Depending on which part of South Asia you currently live in, you may be experiencing either one of two things: a severe drought that has decreased agricultural productivity by as much as 50% or the type of torrential rains that resulted in the flooding of nearly two-thirds of Pakistan, as well as the deaths of more than 1,500 people.

Global warming, mostly from the continued use of fossil fuels and a subsequent increase in emissions have contributed to changes in monsoon patterns which are being felt throughout much of the greater Asian continent. With these changes comes a sense of dread from greater uncertainty as to whether a particular season will be mild or go absolutely wild in the way it has over the past few years.

How Exactly Has Climate Change Affected Monsoon Patterns?

Most of Asia’s economies are still centered on agriculture, and the monsoon is a key determinant as to how the economy may perform in any given year. Good monsoons bring bountiful harvests, while bad ones – and harsh ones – bring famine and hardship, especially to underdeveloped rural communities.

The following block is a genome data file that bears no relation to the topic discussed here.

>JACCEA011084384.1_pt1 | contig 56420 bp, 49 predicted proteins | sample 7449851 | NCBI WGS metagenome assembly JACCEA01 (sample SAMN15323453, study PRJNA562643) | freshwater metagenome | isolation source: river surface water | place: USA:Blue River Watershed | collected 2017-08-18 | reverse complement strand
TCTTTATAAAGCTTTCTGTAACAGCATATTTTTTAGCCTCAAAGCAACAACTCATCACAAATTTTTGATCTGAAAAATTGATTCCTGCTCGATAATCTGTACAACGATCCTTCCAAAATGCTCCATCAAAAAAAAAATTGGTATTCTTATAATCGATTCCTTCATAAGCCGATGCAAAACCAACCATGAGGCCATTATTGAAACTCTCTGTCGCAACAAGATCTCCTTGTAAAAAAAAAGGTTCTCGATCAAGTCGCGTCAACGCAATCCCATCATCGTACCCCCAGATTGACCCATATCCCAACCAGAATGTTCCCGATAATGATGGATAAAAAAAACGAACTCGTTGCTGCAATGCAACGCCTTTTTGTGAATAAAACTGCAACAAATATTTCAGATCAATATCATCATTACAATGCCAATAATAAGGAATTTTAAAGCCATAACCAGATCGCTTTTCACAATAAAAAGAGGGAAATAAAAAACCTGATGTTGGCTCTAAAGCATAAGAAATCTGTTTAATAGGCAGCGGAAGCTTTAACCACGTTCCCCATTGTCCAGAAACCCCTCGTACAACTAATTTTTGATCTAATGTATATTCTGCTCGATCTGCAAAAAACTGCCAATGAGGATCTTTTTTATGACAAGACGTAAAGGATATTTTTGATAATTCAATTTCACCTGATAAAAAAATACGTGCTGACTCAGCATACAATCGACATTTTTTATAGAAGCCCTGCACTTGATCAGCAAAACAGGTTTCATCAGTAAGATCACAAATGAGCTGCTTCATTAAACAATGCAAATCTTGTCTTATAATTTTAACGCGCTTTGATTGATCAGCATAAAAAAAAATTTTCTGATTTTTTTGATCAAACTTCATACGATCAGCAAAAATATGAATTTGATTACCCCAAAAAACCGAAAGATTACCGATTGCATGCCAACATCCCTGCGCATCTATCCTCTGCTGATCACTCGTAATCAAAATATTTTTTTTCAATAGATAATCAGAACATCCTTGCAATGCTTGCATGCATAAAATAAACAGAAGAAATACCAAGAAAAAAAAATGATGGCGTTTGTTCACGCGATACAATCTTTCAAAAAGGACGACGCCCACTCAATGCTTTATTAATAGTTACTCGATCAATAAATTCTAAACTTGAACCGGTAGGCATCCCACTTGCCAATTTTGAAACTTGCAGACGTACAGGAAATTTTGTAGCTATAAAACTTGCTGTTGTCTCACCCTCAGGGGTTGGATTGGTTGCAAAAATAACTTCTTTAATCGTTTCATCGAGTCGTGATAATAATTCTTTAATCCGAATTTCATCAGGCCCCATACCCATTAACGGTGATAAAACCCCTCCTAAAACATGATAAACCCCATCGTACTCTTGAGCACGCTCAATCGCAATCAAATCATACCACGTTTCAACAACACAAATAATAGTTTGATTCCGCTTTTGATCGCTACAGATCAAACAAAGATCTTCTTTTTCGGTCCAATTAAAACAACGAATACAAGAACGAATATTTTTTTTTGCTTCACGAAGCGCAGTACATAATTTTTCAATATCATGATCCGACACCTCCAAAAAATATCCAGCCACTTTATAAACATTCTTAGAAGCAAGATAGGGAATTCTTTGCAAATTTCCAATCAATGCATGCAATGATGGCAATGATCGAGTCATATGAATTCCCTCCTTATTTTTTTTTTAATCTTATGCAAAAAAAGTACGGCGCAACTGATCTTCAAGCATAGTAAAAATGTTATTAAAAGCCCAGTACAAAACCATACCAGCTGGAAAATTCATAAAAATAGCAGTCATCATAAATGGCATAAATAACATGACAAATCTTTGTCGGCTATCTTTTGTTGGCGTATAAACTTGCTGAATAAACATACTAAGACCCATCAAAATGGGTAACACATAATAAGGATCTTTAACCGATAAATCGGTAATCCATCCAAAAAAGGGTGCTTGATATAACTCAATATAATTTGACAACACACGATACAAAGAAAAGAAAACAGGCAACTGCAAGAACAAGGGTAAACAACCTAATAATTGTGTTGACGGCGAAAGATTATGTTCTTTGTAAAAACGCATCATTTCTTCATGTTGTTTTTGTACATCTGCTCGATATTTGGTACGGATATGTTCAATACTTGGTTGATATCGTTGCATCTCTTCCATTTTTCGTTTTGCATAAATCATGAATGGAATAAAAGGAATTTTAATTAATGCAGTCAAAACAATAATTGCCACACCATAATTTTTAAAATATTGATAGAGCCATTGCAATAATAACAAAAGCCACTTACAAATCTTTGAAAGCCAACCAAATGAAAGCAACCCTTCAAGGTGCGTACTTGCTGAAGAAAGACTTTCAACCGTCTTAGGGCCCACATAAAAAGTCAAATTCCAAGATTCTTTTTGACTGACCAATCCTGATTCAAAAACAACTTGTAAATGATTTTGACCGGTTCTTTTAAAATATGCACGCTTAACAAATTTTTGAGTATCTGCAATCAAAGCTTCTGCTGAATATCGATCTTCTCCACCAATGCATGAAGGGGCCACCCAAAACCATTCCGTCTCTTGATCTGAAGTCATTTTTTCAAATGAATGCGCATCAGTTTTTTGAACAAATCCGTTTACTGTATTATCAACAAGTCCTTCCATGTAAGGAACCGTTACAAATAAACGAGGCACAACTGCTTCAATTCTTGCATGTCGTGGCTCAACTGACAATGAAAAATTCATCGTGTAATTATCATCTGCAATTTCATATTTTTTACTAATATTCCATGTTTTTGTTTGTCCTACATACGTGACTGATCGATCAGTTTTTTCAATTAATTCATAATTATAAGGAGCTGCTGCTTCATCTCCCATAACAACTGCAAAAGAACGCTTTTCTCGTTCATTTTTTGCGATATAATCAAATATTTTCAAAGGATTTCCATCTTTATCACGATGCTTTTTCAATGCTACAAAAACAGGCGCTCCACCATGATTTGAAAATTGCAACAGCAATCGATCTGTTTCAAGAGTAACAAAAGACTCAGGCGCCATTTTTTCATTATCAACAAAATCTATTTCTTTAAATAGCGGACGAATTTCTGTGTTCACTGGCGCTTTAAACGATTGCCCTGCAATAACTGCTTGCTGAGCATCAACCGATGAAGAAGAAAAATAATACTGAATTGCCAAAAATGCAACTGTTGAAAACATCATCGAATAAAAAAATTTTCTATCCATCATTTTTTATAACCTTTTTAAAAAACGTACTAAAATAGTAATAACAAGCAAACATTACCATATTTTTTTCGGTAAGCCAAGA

The erratic patterns of recent monsoons can be chalked up to some basic science. Air holds more moisture when it’s warm, so moisture accumulates within the atmosphere. If it stays up there for a long while, dry spells and drought conditions occur. However, if and when it finally does rain, affected areas can be hit by a month’s worth of rainfall within just a couple of hours, leading to serious destruction of life and property.

As the world gets warmer, scientists believe that the variability of monsoon strength could change every year – and it will become increasingly difficult to predict its patterns. Indeed, as Anders Levermann of Germany’s Potsdam Institute for Climate Impact Research puts it, when monsoons start strong, it could become even stronger.

Erratic monsoon patterns may become more common place in the coming years, and the implication this has on the Asian economy is particularly dire.

India, in particular, looks to the future with apprehension. Failed monsoons, seasons wherein the total amount of rainfall is 20 to 30% lower than average, have led to famines, with the worst one happening in 1899 and resulted in the death of nine million people in the country’s center.

While foreign aid throughout much of the 20th century has helped India feed its people through numerous failed monsoons, the nation dreads what the future may hold for its people and economy.